Author of 'Dead Man Walking' discusses death penalty, social justice
By Christina Leslie | Correspondent
“Each of us are given grace and called to follow the Gospels in our own lives, not just me because I’m a nun,” Sister of St. Joseph of Medaille Helen Prejean told an overflow audience in the Christian Brothers Academy, Lincroft, auditorium Feb.1.
Sister Helen, a 78-year-old Baton Rouge native, held the more than 950 students and guests spellbound for her talk on social justice during the celebration of Catholic Schools Week at the secondary school. The diminutive nun, speaking with an accent that reflected her Cajun roots, described her transformation from a privileged youth, whose father was a Baton Rouge lawyer during the Jim Crow era, to an activist committed to abolishing the death penalty.
“I didn’t think about social justice, for I was born in privilege,” Sister Helen said. “I was blind to it, never saw the pain and suffering. That’s what the culture does. But when we go to Jesus, we wake up. He hits our soul and sparks a fire, what you call conscience.”
That conscience was sparked after the Second Vatican Council. In its wake, she recalled the debate in her order whether to change the ministry’s focus.
“It opened the doors and windows of the Church. It was not just about doctrine, but putting faith into action,” Sister Helen said. “I had thought my job as a Christian and a nun was to pray and God’s job was to handle the problems. I’m just one little person, what can I do?”
While ministering to the impoverished residents of the St. Thomas housing projects in New Orleans, Sister Helen met someone in the Louisiana prison system who asked her to consider writing to an inmate on Angola State Prison’s death row: double murderer Patrick Sonnier.
She recalled, “I was with him two years until he was electrocuted. I was there for him to see a face of love, a face of Christ, and it changed my whole life.”
Sister Helen’s meetings with the inmate and future advocacy to abolish the death penalty led her to write her first book, “Dead Man Walking: An Eyewitness Account of the Death Penalty,” which was published in 1993 and subsequently adapted into a 1995 Academy-award winning film starring Susan Sarandon and Sean Penn. Her second book, “The Death of Innocents: An Eyewitness Account of Wrongful Executions,” was published in 2004. The religious, who has walked six men to their executions and become staunchly against the death penalty, is working on another book, “River of Fire: My Spiritual Journey.”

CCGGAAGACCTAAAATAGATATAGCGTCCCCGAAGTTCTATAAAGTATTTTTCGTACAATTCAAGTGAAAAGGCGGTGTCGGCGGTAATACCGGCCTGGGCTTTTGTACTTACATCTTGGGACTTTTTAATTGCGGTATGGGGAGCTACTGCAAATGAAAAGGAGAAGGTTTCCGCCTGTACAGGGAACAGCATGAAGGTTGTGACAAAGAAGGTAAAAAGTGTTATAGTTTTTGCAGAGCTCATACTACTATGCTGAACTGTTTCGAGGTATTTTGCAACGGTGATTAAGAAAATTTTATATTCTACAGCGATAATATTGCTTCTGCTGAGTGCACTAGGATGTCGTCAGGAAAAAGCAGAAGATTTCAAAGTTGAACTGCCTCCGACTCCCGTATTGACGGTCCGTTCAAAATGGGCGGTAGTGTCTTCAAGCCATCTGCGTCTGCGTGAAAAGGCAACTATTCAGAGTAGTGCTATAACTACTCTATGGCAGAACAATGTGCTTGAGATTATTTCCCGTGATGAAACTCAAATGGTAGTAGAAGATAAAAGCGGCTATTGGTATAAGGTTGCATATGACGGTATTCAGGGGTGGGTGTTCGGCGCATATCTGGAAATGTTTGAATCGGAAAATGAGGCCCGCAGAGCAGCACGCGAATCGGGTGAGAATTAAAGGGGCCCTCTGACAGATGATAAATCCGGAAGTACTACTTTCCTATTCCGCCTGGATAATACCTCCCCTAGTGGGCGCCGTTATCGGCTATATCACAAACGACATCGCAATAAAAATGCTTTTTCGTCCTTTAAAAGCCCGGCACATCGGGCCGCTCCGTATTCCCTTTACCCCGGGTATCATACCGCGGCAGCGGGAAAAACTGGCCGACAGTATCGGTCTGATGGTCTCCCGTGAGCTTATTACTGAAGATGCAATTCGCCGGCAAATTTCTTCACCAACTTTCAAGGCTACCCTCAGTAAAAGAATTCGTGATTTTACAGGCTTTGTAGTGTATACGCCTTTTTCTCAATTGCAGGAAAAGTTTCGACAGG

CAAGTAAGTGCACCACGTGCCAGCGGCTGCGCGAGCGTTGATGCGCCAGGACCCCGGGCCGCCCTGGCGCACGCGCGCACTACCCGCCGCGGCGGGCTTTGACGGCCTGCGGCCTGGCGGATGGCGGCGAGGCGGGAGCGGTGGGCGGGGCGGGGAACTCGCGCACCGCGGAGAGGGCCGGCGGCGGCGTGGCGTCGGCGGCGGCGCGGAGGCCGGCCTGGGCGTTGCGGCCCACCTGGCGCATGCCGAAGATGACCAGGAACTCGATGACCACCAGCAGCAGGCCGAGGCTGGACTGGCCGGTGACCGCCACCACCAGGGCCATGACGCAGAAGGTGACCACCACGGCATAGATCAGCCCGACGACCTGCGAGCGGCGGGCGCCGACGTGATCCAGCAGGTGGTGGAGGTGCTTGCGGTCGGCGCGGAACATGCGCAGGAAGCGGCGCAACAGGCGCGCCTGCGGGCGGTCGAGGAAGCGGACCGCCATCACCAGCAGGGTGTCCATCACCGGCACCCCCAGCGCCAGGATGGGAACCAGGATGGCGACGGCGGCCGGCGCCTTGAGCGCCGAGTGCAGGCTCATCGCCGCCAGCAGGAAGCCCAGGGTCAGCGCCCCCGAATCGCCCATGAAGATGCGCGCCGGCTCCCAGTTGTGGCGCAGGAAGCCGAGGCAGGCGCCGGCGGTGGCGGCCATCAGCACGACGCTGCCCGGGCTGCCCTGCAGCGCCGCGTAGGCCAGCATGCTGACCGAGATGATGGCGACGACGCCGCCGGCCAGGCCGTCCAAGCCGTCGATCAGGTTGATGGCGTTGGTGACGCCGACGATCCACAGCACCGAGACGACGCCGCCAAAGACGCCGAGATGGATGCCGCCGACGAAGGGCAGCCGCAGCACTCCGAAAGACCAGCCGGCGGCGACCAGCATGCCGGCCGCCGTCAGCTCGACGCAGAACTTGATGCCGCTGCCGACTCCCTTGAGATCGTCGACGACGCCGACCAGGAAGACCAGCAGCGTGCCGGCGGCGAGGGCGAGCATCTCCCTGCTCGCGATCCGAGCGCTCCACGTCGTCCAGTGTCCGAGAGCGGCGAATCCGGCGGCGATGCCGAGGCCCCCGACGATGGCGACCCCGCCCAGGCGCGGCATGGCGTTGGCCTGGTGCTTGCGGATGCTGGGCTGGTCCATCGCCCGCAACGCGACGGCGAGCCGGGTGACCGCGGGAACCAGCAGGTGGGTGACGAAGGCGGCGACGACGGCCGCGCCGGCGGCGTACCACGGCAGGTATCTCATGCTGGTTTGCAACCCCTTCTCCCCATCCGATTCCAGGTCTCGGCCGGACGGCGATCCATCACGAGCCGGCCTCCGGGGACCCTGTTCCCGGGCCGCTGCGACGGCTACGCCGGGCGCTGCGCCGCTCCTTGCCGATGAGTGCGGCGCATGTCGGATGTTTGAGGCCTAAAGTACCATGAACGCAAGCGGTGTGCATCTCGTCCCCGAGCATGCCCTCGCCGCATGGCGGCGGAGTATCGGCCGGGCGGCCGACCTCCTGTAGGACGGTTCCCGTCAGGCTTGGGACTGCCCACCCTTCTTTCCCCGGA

Discussing the death penalty, which was outlawed in New Jersey in 2007, she admitted, “It’s a struggle. “It’s a human instinct: they kill, then we kill them and it is justice. This is not in the Gospel of Jesus.”
Meetings with bereaved family members of those killed by these inmates, Sister Helen learned a valuable lesson on forgiveness. The father of a murdered child invited her to pray in adoration before the Blessed Sacrament, stating, “They killed my boy, but I’m not going to let them kill me.”
“This is how the Gospel of Jesus crashes in, how the grace crashes in at these terrible moments,” Sister Helen said. “He is a hero, because he is the one who taught me how it is possible to be thrown into that kind of fire and find forgiveness. He chose to go the way that Jesus taught him, for if we allow hatred to come over us, we lose, we freeze, we shrivel inside.”
The religious turned back to how Vatican II had redefined the Church “to follow the Gospel in our own lives,” and that Pope Francis, too, has focused his ministry not on the hierarchy of the Church but on the poorest of the poor as Jesus had.
“With God’s grace, love comes out the other side. Forgive,” she urged the students seated before her. “You’ve got the struggle that Pope Francis is having right now.”
Sister Helen concluded, “You get in the beginning the seeds of all the principles right here: the gifts God gives you, the weaknesses you have. The seeds are going to sprout in you. You will bloom and flower in your own lives as a son or daughter of God.”
CBA student council president, senior Gerald Sharpe, reflected upon Sister Helen’s message and its impact on the academy’s young men.
“Sister Helen's talk to the CBA student body and faculty was both heartfelt and inspirational,” Sharpe said. “She brought to life Jesus' expression of mercy and forgiveness, and taught us how we can apply it to today's world. We were able to use Sister Helen's talk as a springboard to further the discussion of social justice within our CBA theology classes as well."[[In-content Ad]]